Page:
“I am a Licensed Clinical Social Worker with over 12 years of experience working with children, adolescents and adults struggling with a history of sexual abuse/assault, domestic violence and PTSD. While working with survivors of abuse, my interest in the mind-body connection was reinforced and led me toward utilizing yoga as an adjunctive practice toward healing. I feel fortunate to bridge my personal passion for all things yoga with my professional endeavors. I earned my Masters of Social Work (MSW) from University of Maryland, Baltimore and a Bachelors of Social Work (BSW) from Hood College.”
About Jody Barnes
I am a Trauma-Informed Yoga Teacher and trained with Zabie Yamasaki, founder of Transcending Sexual Violence through Yoga. Additionally, I am certified in mini yogis yoga for kids, a graduate of Cloud Nine Yoga School and a RYT-200. I hope to assist others in finding a safe space to connect and heal. My intention is to create a practice that empowers personal greatness, promotes creative healing and inspires playfulness through a journey of exploration.
My experience working with survivors includes: crisis support, SAFE accompaniments, advocacy, and individual/ group therapy. I have worked at a domestic violence/sexual assault agency, residential treatment facilities, post-adoption agency and private practice. I have provided individual and group trauma-informed yoga classes in Orange and Los Angeles Counties.
My Interest in Working with Survivors
My interest in yoga as a healing modality was sparked during a training with Bessel van der Kolk around 2007. He spoke of emerging research and that yoga was as effective as CBT in treating some symptoms of PTSD. The seed was planted that day and I have crafted my professional endeavors to offer holistic healing to survivors. I believe in the healing process. I believe that each survivor has unique gifts that are too often overlooked, misguided, forgotten, and minimized. I believe that with the burden and pain associated with trauma also come indestructible and powerful internal resources and resiliencies. I think about all the people who have been sexually assaulted and abused and how this has such a rippling and crippling effect not only on the individual but for families, our communities and the world. I often think to myself, what would the world be like if people truly embodied their own worth? I choose to work with survivors because collectively we need more empowered people creating a life out of their own strengths, hope and optimism.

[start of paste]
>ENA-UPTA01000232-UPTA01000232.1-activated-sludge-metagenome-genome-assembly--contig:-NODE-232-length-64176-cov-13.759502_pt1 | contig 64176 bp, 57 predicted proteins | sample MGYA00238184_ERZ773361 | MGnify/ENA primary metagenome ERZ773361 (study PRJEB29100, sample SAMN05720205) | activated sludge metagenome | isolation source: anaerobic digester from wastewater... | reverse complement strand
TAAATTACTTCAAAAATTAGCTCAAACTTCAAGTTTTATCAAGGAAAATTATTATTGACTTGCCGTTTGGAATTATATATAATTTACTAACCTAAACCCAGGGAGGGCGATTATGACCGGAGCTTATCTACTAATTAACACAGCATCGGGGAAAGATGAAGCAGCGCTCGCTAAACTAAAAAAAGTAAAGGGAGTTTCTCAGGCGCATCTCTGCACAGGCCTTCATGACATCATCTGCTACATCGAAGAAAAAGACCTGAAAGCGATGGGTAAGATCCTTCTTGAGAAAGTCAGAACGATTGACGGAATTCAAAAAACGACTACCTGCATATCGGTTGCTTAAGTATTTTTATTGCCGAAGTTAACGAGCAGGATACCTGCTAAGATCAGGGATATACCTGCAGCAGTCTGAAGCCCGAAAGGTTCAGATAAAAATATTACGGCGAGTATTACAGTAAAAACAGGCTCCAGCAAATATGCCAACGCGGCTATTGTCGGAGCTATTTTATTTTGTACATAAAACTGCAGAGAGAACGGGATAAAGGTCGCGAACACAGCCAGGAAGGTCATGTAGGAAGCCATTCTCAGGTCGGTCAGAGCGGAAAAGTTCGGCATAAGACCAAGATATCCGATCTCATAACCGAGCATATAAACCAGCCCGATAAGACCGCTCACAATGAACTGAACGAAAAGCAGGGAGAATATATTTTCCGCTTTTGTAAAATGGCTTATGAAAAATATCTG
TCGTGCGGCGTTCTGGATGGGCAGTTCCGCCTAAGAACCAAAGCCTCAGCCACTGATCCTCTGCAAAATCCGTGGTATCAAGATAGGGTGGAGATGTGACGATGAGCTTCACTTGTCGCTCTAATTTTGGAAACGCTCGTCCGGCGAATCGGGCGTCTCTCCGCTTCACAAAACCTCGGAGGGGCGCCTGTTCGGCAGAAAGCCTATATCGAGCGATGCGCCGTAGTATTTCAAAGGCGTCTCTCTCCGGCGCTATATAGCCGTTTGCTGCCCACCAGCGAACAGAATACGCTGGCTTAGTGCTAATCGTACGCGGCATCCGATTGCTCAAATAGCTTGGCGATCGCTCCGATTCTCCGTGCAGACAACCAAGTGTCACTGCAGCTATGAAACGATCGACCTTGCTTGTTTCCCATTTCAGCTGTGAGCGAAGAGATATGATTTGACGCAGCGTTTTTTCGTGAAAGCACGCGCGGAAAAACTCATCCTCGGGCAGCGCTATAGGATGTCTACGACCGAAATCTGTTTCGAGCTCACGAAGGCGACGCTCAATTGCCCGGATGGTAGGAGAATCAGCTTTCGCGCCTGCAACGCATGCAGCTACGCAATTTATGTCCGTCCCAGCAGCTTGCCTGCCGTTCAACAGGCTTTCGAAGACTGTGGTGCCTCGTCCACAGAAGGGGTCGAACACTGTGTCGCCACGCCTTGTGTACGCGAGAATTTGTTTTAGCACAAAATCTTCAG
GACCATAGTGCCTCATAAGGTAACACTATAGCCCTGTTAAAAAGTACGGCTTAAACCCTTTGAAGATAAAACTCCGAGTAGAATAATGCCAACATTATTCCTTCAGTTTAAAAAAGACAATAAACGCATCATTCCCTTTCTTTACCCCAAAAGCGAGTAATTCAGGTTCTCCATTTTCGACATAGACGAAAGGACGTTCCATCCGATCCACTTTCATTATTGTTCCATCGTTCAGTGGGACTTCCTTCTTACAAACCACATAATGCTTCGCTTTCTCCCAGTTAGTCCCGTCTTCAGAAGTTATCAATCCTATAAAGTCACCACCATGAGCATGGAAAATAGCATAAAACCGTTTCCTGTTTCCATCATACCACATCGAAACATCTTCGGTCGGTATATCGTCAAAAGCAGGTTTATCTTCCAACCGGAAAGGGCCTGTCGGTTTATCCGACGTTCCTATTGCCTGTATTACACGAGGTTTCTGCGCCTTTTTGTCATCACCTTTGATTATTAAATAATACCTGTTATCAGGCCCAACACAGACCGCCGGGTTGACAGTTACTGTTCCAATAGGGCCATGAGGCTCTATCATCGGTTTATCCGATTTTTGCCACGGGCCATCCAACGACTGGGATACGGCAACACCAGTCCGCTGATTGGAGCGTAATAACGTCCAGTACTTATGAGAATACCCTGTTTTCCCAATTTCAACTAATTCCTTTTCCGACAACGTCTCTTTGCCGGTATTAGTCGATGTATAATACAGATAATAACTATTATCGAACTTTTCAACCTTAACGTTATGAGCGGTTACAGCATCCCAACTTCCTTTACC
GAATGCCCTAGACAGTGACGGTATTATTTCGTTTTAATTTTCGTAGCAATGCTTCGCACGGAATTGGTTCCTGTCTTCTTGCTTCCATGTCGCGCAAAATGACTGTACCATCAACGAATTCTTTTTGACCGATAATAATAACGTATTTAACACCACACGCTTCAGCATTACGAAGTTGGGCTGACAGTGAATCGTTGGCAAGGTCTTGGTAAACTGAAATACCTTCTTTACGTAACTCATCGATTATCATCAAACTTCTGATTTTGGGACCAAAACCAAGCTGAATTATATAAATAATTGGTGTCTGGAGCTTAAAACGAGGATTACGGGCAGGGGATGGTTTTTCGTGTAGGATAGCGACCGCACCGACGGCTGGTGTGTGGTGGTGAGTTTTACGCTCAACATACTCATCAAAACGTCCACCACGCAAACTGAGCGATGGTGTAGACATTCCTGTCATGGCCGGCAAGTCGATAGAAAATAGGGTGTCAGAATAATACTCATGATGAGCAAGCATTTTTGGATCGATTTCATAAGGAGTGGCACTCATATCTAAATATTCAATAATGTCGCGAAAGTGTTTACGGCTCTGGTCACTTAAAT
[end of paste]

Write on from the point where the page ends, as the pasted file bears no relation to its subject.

My Understanding of Trauma-Informed Care
To me, trauma-informed care means that a provider is knowledgeable about the effects of trauma and mindful of how to provide services to people with a history of traumatic experiences without re-traumatizing. Trauma-informed care takes into account the need to re-establish safety, boundaries, and self-care as the trauma is not an experience that only lives in the minds of the survivors but in the body, too. Trauma-informed care utilizes an array of mind-body modalities to help a survivor gain mastery over their somatic experiences, intrusive recall, and counter-productive coping strategies.
When providing psychotherapy, I incorporate a holistic model of healing. Together, with the client we explore the impact of the trauma on the whole person; physically, emotionally, energetically, socially, spiritually and beyond. The delivery of services are strength-based, eclectic and personalized which include an exploration of early attachments, cognitive behavioral therapy, client empowerment, mindfulness, and a variety of expressive art interventions. During trauma-informed yoga, I strive to create a safe environment with invitational language that encourages the survivor to exert choices about their movement and breath.
How Psychotherapy and Yoga Holistically Address the Impacts of Sexual Violence
From the initial assessment and throughout treatment, I ask clients to evaluate their biological functioning such as eating and sleeping habits, need for movement, and explore a variety of other somatic complaints or symptomology like depression and anxiety. I encourage survivors to take an inventory of the different life areas that may be thriving and others that may need attention. I believe that treatment is a collaborative process. Some examples of the interventions utilized are teaching clients grounding techniques to help reduce intrusive recall and dissociation, mindfulness to allow for greater tolerance of emotions, as well as encouraging the client to explore healthy boundaries and support networks to help create a safer healing process.
Just as every traumatic experience is different so are the individual needs of the survivor. I believe that working collaboratively and supporting the survivor where they are in their healing process can allow them to begin to feel empowered to make small choices about well-being and healing. Special considerations to time of day, location of services, sights/sounds/smells in the therapeutic environment are some examples of how I can modify services.
I offer a limited number of sliding-scale spots.